How to Prevent Problems from Riding Electric Bikes in the Sand
- Avoid riding in the saltwater, especially if it looks dirty (like is often the case at a beach inlet).
- Keep your chain clean and lubed. Make sure the lubrication is fully dry before riding so that sand and salt aren’t attracted to it. A teflon lube is generally recommended.
- Lubricate other aluminum parts like the connectors on the wheel spokes and the sprockets of the pedals.
- Get a professional tune-up. You’ll need these more often if you ride in the sand or other extreme elements often. If you ride frequently, you may want to get a tune-up 2-4 times per year.
- And riding in the sand means you should probably have a professional clean out the sand from the drivetrain. You can do this at the same time as your tune-up.
Good maintenance will protect your bike’s important parts and make your e-bike easier to clean as well.
The Best Way to Clean Sand Off Your E-Bike (Sorry, it’s not the easy way)
After every ride through the sand…
- Take a dry rag and wipe off all of the sand you can see on the entire bike. Sand is much easier to remove when it’s dry. Then you can use a slightly damp rag to clean it further, again wiping down the whole bike.
Make sure to get into all of the crevices you can without putting pressure on delicate components or getting water into the electrical parts.
- Don’t spray or hose off an electric bike. I’ve seen bicyclists on forums suggesting that you hose off your bike after riding on the beach. However, for an e-bike, this can actually spread the sand (and salt) as well as damage the electrical components.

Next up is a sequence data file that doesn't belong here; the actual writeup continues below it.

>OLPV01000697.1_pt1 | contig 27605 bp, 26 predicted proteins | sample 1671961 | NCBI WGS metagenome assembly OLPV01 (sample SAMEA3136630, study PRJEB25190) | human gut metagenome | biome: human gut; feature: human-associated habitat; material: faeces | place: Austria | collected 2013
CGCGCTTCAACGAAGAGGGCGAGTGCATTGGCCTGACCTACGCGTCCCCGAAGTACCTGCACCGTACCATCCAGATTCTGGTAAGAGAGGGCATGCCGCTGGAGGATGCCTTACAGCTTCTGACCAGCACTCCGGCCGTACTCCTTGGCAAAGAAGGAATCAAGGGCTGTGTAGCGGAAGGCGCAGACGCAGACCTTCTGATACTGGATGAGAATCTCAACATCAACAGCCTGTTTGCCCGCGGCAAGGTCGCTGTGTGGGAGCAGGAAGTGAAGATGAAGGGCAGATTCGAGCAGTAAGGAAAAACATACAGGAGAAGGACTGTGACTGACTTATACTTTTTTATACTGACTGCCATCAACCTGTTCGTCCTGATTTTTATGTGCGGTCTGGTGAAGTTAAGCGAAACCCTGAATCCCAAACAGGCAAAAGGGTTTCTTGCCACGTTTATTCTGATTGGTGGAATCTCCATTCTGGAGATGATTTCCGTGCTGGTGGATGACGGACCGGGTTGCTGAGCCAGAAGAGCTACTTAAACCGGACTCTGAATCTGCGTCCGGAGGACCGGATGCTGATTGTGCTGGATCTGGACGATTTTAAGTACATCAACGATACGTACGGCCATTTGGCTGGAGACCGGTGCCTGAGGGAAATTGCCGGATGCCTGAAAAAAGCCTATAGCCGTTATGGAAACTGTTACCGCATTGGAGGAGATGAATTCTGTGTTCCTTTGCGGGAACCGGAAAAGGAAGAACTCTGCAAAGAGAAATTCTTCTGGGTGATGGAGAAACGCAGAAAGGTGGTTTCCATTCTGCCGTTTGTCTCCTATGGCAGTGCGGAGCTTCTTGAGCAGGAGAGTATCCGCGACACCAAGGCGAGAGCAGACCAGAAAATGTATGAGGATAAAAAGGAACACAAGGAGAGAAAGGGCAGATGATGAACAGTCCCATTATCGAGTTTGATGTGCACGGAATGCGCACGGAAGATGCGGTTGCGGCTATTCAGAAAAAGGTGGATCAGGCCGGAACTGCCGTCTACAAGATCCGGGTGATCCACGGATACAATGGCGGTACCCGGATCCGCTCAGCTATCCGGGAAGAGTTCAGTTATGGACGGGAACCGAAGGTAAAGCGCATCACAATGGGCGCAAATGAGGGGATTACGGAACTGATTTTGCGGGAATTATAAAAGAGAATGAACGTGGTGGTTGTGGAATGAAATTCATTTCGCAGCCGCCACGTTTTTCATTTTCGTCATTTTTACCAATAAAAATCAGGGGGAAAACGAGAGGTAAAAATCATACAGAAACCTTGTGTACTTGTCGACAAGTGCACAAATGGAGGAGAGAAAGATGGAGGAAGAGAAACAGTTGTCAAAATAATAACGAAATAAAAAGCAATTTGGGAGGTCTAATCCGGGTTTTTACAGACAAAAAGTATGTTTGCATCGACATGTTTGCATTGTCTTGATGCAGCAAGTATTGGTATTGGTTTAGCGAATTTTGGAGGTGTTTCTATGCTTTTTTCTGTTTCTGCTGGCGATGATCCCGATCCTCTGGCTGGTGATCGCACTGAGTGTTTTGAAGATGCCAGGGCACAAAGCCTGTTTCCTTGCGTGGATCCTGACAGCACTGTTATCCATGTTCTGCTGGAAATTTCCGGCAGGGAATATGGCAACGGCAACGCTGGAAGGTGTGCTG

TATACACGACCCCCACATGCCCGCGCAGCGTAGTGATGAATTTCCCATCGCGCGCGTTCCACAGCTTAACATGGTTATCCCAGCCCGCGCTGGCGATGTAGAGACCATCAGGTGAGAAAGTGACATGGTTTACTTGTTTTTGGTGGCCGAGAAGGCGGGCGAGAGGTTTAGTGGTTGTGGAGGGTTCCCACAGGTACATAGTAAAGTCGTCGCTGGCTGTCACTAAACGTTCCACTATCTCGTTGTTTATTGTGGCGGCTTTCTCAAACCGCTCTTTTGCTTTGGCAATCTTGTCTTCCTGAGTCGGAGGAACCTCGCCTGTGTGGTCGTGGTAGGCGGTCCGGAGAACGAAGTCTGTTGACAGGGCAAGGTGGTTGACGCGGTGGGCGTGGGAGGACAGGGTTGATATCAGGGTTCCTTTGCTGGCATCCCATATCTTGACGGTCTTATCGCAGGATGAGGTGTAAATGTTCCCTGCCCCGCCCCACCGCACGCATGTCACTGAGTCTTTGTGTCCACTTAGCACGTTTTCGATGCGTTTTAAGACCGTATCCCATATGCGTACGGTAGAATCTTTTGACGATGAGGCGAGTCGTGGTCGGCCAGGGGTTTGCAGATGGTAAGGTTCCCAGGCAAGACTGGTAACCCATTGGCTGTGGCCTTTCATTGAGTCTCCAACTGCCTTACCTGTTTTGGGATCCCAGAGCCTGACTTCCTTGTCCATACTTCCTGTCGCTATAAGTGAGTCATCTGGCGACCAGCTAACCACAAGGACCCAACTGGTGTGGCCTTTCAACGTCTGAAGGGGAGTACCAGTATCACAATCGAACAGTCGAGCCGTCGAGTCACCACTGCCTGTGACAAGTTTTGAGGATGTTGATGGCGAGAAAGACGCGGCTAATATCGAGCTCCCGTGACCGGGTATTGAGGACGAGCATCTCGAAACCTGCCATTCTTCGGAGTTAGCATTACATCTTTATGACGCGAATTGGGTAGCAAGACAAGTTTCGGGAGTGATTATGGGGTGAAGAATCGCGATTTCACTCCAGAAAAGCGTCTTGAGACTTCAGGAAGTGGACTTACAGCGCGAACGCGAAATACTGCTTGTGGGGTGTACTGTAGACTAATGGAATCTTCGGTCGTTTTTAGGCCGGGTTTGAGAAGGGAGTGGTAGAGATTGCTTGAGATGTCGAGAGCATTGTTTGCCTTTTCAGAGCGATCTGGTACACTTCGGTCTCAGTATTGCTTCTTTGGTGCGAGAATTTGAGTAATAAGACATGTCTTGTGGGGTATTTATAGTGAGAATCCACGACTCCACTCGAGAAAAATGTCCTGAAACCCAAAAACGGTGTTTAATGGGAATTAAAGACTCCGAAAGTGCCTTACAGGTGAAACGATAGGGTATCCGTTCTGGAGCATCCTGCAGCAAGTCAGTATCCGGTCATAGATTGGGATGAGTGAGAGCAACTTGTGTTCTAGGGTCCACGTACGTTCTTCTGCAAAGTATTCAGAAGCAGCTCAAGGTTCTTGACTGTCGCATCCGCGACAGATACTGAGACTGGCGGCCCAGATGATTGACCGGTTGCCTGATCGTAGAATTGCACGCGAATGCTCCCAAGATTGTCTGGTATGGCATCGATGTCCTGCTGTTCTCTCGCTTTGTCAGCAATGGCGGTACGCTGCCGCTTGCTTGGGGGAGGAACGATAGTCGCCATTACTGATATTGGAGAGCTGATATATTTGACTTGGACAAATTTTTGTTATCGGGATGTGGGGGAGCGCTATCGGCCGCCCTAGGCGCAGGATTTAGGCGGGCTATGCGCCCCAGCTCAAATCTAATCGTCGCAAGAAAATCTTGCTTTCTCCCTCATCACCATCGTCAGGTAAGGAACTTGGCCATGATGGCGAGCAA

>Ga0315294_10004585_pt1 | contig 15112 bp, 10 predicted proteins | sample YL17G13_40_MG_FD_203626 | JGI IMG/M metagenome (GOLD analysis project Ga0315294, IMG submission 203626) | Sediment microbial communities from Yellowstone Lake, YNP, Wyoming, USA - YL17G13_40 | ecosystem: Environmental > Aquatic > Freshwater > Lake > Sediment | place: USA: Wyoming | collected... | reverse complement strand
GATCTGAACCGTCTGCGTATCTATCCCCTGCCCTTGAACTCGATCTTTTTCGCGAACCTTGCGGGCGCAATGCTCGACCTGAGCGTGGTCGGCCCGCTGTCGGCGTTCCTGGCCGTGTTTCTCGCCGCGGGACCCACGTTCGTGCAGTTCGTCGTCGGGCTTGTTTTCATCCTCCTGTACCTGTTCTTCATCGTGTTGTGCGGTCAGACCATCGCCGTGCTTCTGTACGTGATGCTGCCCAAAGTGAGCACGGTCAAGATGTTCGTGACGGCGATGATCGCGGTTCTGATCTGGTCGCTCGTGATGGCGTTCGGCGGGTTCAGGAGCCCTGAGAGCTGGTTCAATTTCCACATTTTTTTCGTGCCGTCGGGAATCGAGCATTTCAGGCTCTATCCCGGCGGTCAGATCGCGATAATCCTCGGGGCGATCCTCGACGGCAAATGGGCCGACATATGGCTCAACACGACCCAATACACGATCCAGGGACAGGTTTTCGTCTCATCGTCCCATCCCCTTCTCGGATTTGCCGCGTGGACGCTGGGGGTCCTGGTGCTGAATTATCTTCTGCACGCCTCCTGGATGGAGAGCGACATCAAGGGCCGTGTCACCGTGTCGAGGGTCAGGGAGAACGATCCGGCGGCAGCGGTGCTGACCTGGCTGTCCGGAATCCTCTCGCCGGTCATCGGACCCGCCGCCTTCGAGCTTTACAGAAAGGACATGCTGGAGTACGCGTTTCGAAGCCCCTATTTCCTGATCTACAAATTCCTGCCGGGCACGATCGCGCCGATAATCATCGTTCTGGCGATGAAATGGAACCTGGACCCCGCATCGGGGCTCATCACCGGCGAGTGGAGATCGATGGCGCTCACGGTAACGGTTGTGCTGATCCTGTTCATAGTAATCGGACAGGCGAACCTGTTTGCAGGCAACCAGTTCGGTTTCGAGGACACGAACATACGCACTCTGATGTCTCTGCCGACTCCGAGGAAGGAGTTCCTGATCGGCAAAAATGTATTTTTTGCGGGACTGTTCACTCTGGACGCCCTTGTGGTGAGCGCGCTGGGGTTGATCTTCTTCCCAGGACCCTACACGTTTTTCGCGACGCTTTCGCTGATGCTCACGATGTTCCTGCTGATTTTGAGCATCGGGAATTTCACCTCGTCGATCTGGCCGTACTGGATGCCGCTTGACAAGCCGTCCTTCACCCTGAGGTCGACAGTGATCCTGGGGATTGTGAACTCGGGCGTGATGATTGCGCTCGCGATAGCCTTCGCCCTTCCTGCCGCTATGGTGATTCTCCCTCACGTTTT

- Re-lubricate important metal parts so that they’ll be dry and ready for your next ride in the sand.
- If you won’t be riding on the sand the next time you take out your electric bike… inflate your tires back to their standard air pressure. Assuming you have fat tires, inflate them to around 20 psi.
Saltwater and Electric Bike Parts
Okay, so the general advice here would be to avoid directly riding in saltwater at the beach. Rust and corrosion will happen quickly, even if you clean your bike after each ride.
However, just riding on the sand at the beach (or even on the beach boardwalk) will get you sprayed with salt water from the wind and waves.
We once took our bikes on a 45-minute boat trip to and from Catalina Island. When we got home, we put our bikes away. A couple of weeks later, we went to ride our bikes and they were completely rusted!
So you probably can’t avoid potential salt damage to your bike if you’re going to ride it at or near the beach. And in addition to rusting, you’ll experience additional wear and tear on your electric bike.
Both sand and salt can make your chain stretch and break down other important parts. But if you follow the cleaning and maintaining advice discussed above, your e-bike will stay in good shape for longer.
If you haven’t yet purchased a fat tire e-bike, consider looking for one that has an internal gear hub (so the motor isn’t exposed) and an enclosed chain if possible. These will help prevent rust and other damage from sand and water spray.
Rules for Riding Your E-Bike at the Beach or in the Desert Sand
It’s always a good idea to find out the laws and rules in any location before you ride your e-bike.
Obviously, you should take caution if you’re on a populated beach or non-motorized trail, even if you think you’re far out into the desert.
But you should also find out if the land you’re riding on has electric bike limitations, as many do. You might think that riding in the sand dunes or desert where no one is even around is okay. But laws are laws and you could get fined.
Also, be careful of the electric bike riding rules you hear word-of-mouth. Much of what people are saying online oppose each other.
Don’t pack up your bike for a day at the beach without checking the local rules to find out whether you can legally ride there. Further, each state, county, and landowner can have its own rules.